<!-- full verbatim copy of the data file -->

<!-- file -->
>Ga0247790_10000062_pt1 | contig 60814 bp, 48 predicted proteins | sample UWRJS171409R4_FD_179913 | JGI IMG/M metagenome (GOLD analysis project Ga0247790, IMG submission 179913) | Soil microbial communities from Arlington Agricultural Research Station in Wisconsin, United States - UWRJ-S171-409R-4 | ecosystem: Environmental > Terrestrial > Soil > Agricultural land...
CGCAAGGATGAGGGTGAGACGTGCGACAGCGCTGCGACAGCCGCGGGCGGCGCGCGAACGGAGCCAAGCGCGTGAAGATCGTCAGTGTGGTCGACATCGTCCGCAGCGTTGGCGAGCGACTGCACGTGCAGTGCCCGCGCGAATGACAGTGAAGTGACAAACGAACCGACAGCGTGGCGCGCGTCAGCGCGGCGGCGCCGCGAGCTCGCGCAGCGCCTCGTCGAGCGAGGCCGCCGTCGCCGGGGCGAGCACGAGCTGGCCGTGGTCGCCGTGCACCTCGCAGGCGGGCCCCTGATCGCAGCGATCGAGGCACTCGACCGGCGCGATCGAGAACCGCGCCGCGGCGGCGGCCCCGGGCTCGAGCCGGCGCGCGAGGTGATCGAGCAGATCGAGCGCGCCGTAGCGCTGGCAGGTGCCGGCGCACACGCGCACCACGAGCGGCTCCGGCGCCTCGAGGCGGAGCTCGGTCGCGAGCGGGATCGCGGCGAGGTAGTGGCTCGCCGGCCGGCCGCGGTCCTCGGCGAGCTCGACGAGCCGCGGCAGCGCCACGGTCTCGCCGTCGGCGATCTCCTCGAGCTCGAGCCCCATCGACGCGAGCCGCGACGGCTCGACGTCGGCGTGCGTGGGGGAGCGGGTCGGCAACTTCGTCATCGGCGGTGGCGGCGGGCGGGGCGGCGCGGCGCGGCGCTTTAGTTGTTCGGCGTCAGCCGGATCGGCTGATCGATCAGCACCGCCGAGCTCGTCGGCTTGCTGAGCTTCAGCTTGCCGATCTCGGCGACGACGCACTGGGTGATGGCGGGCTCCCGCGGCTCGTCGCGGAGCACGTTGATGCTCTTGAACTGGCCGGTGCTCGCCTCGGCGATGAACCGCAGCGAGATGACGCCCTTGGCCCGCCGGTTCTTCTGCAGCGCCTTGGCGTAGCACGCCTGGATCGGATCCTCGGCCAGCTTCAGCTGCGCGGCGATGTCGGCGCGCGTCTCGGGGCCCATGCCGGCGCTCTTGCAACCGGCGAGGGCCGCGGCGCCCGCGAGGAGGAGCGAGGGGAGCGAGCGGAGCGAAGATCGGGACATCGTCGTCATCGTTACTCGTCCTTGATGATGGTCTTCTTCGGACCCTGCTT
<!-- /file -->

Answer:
>Ga0247790_10000062_pt1 | contig 60814 bp, 48 predicted proteins | sample UWRJS171409R4_FD_179913 | JGI IMG/M metagenome (GOLD analysis project Ga0247790, IMG submission 179913) | Soil microbial communities from Arlington Agricultural Research Station in Wisconsin, United States - UWRJ-S171-409R-4 | ecosystem: Environmental > Terrestrial > Soil > Agricultural land...
CGCAAGGATGAGGGTGAGACGTGCGACAGCGCTGCGACAGCCGCGGGCGGCGCGCGAACGGAGCCAAGCGCGTGAAGATCGTCAGTGTGGTCGACATCGTCCGCAGCGTTGGCGAGCGACTGCACGTGCAGTGCCCGCGCGAATGACAGTGAAGTGACAAACGAACCGACAGCGTGGCGCGCGTCAGCGCGGCGGCGCCGCGAGCTCGCGCAGCGCCTCGTCGAGCGAGGCCGCCGTCGCCGGGGCGAGCACGAGCTGGCCGTGGTCGCCGTGCACCTCGCAGGCGGGCCCCTGATCGCAGCGATCGAGGCACTCGACCGGCGCGATCGAGAACCGCGCCGCGGCGGCGGCCCCGGGCTCGAGCCGGCGCGCGAGGTGATCGAGCAGATCGAGCGCGCCGTAGCGCTGGCAGGTGCCGGCGCACACGCGCACCACGAGCGGCTCCGGCGCCTCGAGGCGGAGCTCGGTCGCGAGCGGGATCGCGGCGAGGTAGTGGCTCGCCGGCCGGCCGCGGTCCTCGGCGAGCTCGACGAGCCGCGGCAGCGCCACGGTCTCGCCGTCGGCGATCTCCTCGAGCTCGAGCCCCATCGACGCGAGCCGCGACGGCTCGACGTCGGCGTGCGTGGGGGAGCGGGTCGGCAACTTCGTCATCGGCGGTGGCGGCGGGCGGGGCGGCGCGGCGCGGCGCTTTAGTTGTTCGGCGTCAGCCGGATCGGCTGATCGATCAGCACCGCCGAGCTCGTCGGCTTGCTGAGCTTCAGCTTGCCGATCTCGGCGACGACGCACTGGGTGATGGCGGGCTCCCGCGGCTCGTCGCGGAGCACGTTGATGCTCTTGAACTGGCCGGTGCTCGCCTCGGCGATGAACCGCAGCGAGATGACGCCCTTGGCCCGCCGGTTCTTCTGCAGCGCCTTGGCGTAGCACGCCTGGATCGGATCCTCGGCCAGCTTCAGCTGCGCGGCGATGTCGGCGCGCGTCTCGGGGCCCATGCCGGCGCTCTTGCAACCGGCGAGGGCCGCGGCGCCCGCGAGGAGGAGCGAGGGGAGCGAGCGGAGCGAAGATCGGGACATCGTCGTCATCGTTACTCGTCCTTGATGATGGTCTTCTTCGGACCCTGCTT